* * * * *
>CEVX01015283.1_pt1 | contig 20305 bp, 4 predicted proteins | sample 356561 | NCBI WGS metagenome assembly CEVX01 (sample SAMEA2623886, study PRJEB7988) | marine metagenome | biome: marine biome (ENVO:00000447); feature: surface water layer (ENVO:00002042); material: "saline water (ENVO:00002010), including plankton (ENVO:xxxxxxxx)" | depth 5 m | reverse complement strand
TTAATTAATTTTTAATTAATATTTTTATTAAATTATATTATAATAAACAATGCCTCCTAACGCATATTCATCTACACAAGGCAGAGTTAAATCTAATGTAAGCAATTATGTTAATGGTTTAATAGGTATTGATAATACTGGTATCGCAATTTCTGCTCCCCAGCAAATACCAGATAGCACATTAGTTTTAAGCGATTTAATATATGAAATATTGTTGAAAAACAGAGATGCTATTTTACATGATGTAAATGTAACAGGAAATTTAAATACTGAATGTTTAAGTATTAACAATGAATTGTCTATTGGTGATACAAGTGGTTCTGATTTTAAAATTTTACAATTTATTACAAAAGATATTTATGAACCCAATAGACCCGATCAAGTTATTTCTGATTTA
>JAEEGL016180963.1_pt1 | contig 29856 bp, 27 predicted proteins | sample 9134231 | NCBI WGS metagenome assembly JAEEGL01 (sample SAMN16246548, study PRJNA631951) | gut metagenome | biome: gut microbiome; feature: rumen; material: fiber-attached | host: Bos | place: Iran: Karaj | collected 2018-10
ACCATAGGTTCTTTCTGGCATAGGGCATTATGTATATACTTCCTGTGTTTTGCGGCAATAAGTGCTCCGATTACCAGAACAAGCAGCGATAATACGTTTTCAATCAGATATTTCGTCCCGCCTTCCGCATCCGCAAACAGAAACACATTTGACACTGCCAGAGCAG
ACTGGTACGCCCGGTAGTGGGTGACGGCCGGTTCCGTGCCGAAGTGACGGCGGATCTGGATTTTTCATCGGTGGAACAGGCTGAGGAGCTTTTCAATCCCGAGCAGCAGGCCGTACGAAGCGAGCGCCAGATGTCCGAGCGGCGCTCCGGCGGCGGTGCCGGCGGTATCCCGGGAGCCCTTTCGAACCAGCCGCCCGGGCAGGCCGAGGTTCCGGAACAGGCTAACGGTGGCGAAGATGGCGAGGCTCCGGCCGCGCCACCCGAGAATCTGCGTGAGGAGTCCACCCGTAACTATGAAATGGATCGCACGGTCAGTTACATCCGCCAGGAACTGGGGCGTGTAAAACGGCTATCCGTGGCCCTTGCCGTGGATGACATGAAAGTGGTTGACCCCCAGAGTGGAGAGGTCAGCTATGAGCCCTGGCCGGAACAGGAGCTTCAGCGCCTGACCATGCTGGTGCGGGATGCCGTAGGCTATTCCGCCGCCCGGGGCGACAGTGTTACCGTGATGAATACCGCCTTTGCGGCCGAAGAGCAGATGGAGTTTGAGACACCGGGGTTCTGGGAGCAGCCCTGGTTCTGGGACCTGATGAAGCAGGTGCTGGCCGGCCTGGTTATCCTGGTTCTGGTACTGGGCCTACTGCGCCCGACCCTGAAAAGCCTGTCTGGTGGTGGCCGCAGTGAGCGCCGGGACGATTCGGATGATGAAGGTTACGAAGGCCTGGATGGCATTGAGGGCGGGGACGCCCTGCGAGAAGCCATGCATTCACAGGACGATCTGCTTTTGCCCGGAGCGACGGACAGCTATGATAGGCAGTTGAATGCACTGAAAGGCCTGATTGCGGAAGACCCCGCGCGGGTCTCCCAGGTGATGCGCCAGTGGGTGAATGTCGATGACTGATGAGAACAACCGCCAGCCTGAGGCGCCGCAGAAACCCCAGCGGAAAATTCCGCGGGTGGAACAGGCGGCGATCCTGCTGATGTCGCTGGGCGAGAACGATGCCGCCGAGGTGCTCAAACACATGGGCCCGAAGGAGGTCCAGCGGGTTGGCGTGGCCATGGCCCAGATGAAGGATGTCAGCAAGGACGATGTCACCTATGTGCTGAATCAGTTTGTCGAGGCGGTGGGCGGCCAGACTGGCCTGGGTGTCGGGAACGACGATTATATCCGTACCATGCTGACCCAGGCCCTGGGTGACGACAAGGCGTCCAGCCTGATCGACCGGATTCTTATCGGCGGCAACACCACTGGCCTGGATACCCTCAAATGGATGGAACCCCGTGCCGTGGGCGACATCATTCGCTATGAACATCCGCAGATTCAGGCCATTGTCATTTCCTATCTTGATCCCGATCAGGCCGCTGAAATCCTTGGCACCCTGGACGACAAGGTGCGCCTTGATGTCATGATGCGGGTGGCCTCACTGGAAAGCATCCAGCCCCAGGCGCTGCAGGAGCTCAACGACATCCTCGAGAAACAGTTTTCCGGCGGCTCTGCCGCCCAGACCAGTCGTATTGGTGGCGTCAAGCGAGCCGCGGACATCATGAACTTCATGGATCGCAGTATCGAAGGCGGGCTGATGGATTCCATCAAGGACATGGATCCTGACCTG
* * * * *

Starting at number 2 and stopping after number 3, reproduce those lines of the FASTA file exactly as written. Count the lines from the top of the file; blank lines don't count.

TTAATTAATTTTTAATTAATATTTTTATTAAATTATATTATAATAAACAATGCCTCCTAACGCATATTCATCTACACAAGGCAGAGTTAAATCTAATGTAAGCAATTATGTTAATGGTTTAATAGGTATTGATAATACTGGTATCGCAATTTCTGCTCCCCAGCAAATACCAGATAGCACATTAGTTTTAAGCGATTTAATATATGAAATATTGTTGAAAAACAGAGATGCTATTTTACATGATGTAAATGTAACAGGAAATTTAAATACTGAATGTTTAAGTATTAACAATGAATTGTCTATTGGTGATACAAGTGGTTCTGATTTTAAAATTTTACAATTTATTACAAAAGATATTTATGAACCCAATAGACCCGATCAAGTTATTTCTGATTTA
>JAEEGL016180963.1_pt1 | contig 29856 bp, 27 predicted proteins | sample 9134231 | NCBI WGS metagenome assembly JAEEGL01 (sample SAMN16246548, study PRJNA631951) | gut metagenome | biome: gut microbiome; feature: rumen; material: fiber-attached | host: Bos | place: Iran: Karaj | collected 2018-10